Excerpt from TEASE

Los Angeles, California …

No point packing the vibrator. Tess Wakefield had zero interest in sex. She’d been doing without it for the better part of a year, and that year had been better, thank you. No more bikini waxing unless she felt like it, no more inspecting her backside for unsightly blemishes or plucking the odd hair from the knuckle of her big toe, which hurt like hell.

She’d sworn off penises and everything that was attached to them. Men were high maintenance. Well, most of them anyway. They needed all that ego-stroking and fawning, and they didn’t even care if you lied about how wonderful they were. They’d rather you fake orgasms than admit to not having them. Think about it.

And they were wimps, too, when it came to the important things of life. Squeamish about a little honest emotion. Terrified of giving up their freedom. They weren’t looking for partners in life they wanted sports groupies. Wannabe NFL stars, all of them, in search of an adoring audience. And all that pretending to love football when you were freezing to death and had to pee, but didn’t want to risk hepatitis in the event bathroom.

Well, this groupie had turned in her season tickets.

She tossed the vibrator into one of the boxes that would go into temporary storage and turned back to the array of clothing on her bed that still had to be sorted and packed. Thank goodness her new employer, Pratt-Summers, was handling most of the move to New York for her, which included the generous offer to use one of their corporate apartments until she could find a place of her own.

She’d been offered the prestigious creative director position, and she had to look professional. That meant black, and lots of it. On the other hand, this was an advertising agency and they tended to be casual. It was also February, which meant jeans and sweaters, except for client visitation days when everybody wore suits like big boys and girls.

Tess knew a little something about ad agency protocol. She’d been with Renaissance Marketing in L.A. for the past eight years, doing everything from answering the phones to running the creative department to pitching and winning multi-million dollar campaigns. Now, finally, it felt like all the hard work and long hours had paid off. She’d given it her all, and maybe too much, considering how everything else in her life was withering from neglect.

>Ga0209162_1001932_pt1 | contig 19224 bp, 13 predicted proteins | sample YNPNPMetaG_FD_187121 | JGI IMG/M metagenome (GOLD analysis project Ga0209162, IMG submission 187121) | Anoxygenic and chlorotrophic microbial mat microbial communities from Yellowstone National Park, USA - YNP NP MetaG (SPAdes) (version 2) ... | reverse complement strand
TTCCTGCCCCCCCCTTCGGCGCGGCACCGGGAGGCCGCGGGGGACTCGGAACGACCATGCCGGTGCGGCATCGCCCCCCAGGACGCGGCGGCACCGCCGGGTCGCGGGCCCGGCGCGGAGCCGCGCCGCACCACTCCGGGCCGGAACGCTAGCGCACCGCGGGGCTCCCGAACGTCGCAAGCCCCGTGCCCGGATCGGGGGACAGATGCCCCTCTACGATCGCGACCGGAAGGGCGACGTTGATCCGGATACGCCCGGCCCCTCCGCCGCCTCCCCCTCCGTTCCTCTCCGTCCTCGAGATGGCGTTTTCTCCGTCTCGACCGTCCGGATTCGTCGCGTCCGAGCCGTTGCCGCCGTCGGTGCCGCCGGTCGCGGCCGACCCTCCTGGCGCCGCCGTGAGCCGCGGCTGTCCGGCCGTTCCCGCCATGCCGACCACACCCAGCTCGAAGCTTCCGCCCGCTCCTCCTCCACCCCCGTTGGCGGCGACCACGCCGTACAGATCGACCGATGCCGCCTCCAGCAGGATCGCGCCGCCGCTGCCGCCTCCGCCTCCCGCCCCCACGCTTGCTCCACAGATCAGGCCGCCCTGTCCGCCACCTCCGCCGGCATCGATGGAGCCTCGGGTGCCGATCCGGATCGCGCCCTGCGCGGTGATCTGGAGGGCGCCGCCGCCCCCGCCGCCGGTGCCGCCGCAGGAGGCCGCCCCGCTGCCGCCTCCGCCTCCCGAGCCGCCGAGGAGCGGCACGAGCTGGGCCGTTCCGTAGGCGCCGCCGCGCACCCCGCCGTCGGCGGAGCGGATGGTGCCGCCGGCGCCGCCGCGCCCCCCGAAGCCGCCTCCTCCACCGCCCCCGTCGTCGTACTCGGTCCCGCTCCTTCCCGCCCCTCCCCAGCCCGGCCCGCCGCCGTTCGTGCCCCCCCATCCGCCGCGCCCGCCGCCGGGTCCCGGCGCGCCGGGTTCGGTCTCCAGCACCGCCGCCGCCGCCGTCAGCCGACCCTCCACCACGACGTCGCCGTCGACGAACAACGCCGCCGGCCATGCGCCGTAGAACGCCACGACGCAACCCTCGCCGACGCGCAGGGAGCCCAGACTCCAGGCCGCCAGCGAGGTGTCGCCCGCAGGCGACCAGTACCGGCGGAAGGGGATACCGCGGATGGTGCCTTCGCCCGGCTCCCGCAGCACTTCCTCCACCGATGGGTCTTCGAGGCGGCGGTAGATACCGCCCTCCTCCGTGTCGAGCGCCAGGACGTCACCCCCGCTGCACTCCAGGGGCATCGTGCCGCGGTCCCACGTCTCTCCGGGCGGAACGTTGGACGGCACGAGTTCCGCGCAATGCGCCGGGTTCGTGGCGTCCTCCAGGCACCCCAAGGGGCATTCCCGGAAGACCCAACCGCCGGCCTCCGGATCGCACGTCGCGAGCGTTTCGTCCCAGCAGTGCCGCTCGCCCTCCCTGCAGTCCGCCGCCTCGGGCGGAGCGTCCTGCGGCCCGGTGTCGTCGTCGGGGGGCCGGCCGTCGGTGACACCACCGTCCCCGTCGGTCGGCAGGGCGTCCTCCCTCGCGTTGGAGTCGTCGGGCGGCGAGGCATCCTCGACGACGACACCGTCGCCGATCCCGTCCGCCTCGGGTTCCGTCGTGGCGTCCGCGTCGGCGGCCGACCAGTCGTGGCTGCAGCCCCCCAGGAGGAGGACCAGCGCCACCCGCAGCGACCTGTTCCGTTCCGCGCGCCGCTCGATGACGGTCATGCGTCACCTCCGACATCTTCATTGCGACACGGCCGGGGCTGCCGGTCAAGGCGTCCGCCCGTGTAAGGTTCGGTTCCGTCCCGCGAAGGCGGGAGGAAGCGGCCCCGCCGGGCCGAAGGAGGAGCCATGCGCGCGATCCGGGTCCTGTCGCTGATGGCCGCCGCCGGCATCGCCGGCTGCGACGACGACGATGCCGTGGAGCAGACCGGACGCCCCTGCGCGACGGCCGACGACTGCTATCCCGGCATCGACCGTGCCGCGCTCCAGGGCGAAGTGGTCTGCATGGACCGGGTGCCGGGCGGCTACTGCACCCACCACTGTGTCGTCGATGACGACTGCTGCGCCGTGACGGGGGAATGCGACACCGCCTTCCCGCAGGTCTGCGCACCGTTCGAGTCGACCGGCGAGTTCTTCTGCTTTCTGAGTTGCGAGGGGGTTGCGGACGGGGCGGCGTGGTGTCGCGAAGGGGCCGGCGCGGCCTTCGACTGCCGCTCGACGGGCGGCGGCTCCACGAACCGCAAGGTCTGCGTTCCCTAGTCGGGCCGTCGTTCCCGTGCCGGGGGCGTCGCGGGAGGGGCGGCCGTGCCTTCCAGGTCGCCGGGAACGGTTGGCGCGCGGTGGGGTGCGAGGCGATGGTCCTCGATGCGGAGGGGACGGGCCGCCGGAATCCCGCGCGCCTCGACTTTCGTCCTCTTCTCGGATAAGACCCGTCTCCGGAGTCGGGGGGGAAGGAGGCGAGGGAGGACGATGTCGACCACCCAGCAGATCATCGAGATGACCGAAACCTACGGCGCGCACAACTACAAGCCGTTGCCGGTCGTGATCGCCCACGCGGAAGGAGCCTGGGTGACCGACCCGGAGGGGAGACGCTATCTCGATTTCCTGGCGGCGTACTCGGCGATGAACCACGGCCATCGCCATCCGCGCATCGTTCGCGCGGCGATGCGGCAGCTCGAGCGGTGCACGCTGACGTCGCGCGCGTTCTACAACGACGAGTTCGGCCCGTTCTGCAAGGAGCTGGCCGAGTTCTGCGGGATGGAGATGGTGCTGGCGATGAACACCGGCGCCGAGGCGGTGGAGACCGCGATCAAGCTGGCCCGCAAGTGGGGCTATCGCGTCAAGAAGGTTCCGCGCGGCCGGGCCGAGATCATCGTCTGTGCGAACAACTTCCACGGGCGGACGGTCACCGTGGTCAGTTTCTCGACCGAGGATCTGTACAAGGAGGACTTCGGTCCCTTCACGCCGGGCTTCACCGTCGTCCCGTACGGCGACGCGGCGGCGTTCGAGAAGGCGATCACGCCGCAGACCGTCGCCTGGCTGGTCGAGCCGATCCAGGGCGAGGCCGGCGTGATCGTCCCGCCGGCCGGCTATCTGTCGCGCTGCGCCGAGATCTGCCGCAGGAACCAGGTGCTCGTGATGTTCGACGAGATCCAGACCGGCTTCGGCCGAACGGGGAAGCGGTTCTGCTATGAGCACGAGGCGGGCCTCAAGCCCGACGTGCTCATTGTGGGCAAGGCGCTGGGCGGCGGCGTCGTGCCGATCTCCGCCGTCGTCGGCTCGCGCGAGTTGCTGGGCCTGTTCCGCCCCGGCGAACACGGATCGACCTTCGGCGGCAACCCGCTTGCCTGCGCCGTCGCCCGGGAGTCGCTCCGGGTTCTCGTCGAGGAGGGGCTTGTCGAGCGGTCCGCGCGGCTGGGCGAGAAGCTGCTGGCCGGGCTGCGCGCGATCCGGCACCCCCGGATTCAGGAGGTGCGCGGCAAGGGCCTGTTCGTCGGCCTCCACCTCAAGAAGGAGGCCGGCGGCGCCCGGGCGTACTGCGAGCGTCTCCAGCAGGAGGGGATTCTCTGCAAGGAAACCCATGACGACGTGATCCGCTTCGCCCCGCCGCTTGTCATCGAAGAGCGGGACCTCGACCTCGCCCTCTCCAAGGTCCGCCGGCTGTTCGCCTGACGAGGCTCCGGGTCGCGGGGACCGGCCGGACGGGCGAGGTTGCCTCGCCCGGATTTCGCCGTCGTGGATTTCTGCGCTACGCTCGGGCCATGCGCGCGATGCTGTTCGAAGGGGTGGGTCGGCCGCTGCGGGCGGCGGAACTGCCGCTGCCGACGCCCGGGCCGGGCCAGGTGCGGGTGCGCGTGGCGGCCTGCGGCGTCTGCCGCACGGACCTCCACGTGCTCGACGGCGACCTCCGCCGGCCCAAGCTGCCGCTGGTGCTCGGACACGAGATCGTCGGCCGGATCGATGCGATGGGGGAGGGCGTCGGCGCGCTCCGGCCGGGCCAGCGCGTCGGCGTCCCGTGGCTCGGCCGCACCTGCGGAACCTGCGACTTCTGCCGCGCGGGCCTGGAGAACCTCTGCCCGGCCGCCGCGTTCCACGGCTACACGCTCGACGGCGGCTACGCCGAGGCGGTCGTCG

She picked up her off-the-shoulder jersey sheath, briefly tempted by the thought of the New York club scene, then relegated it to the storage box. The dress was too red, too tight. It shouted take me off—and a couple other things that ended with off.

Her conversion to celibacy had come immediately after the break up with Dillon, her let’s-wait-until-the-perfect-moment-to-announce-our-engagement fiancé. That perfect moment was never, of course. Too late Tess had discovered that Dillon was involved with another woman, his mother. She steamed the wrinkles from his boxer shorts and enzymatically cleaned his contact lenses for him, while Tess could barely handle the instructions on a box of laundry detergent. The fact that Dillon had made his mother break off the engagement with Tess confirmed her suspicions about him. He was high-maintenance and a commitment phobe.

That had seemed obvious to Tess, but her always brutally frank friend, Meredith, had disagreed. "You’re the CP," she’d told Tess, who’d protested, "How could I be the commitment phobe? I’m the one getting dumped." And then it had hit her. Maybe she was choosing CPs so that she didn’t have to commit.

She knelt to pull the plug on her clock radio and saw the time. "Ten? It can’t be." She’d been up since six a.m.. How did it get that late?

Pratt-Summers had arranged for a car to take her to the airport, and a moving van to pick up the last of her boxes. The van was due in thirty minutes, and not only did she have to finish packing, she had to get the apartment presentable. She was subletting her one-bedroom place furnished, and the tenant had agreed to a month-by-month arrangement, just in case Tess found herself packing for a flight back.

Not that Tess expected anything to go wrong. She was eminently qualified for the job, according to Erica Summers, the CEO at Pratt-Summers, who’d interviewed her personally just three weeks ago. But how often did a creative directorship of a large Madison Avenue ad agency come along?

"To most thirty-two year old ad execs? Never," she said, aware of the flutter in her voice. God, she was nervous.

This job was huge. New York City was huge.

Maybe she wanted to miss the flight. She couldn’t even seem to make up her mind what clothes to take with her, and there was no time to call her brutally frank friend to discuss it. Meredith, voice of clarity in a jumbled world, steadfast shoulder, mother-confessor, and occasional scolding conscience. Were there any Merediths in New York?

Tess’s spirits sank with her shoulders. She looked around the place, marveling at the chaos. It could have been declared a disaster area. Fortunately, she saw the problem immediately.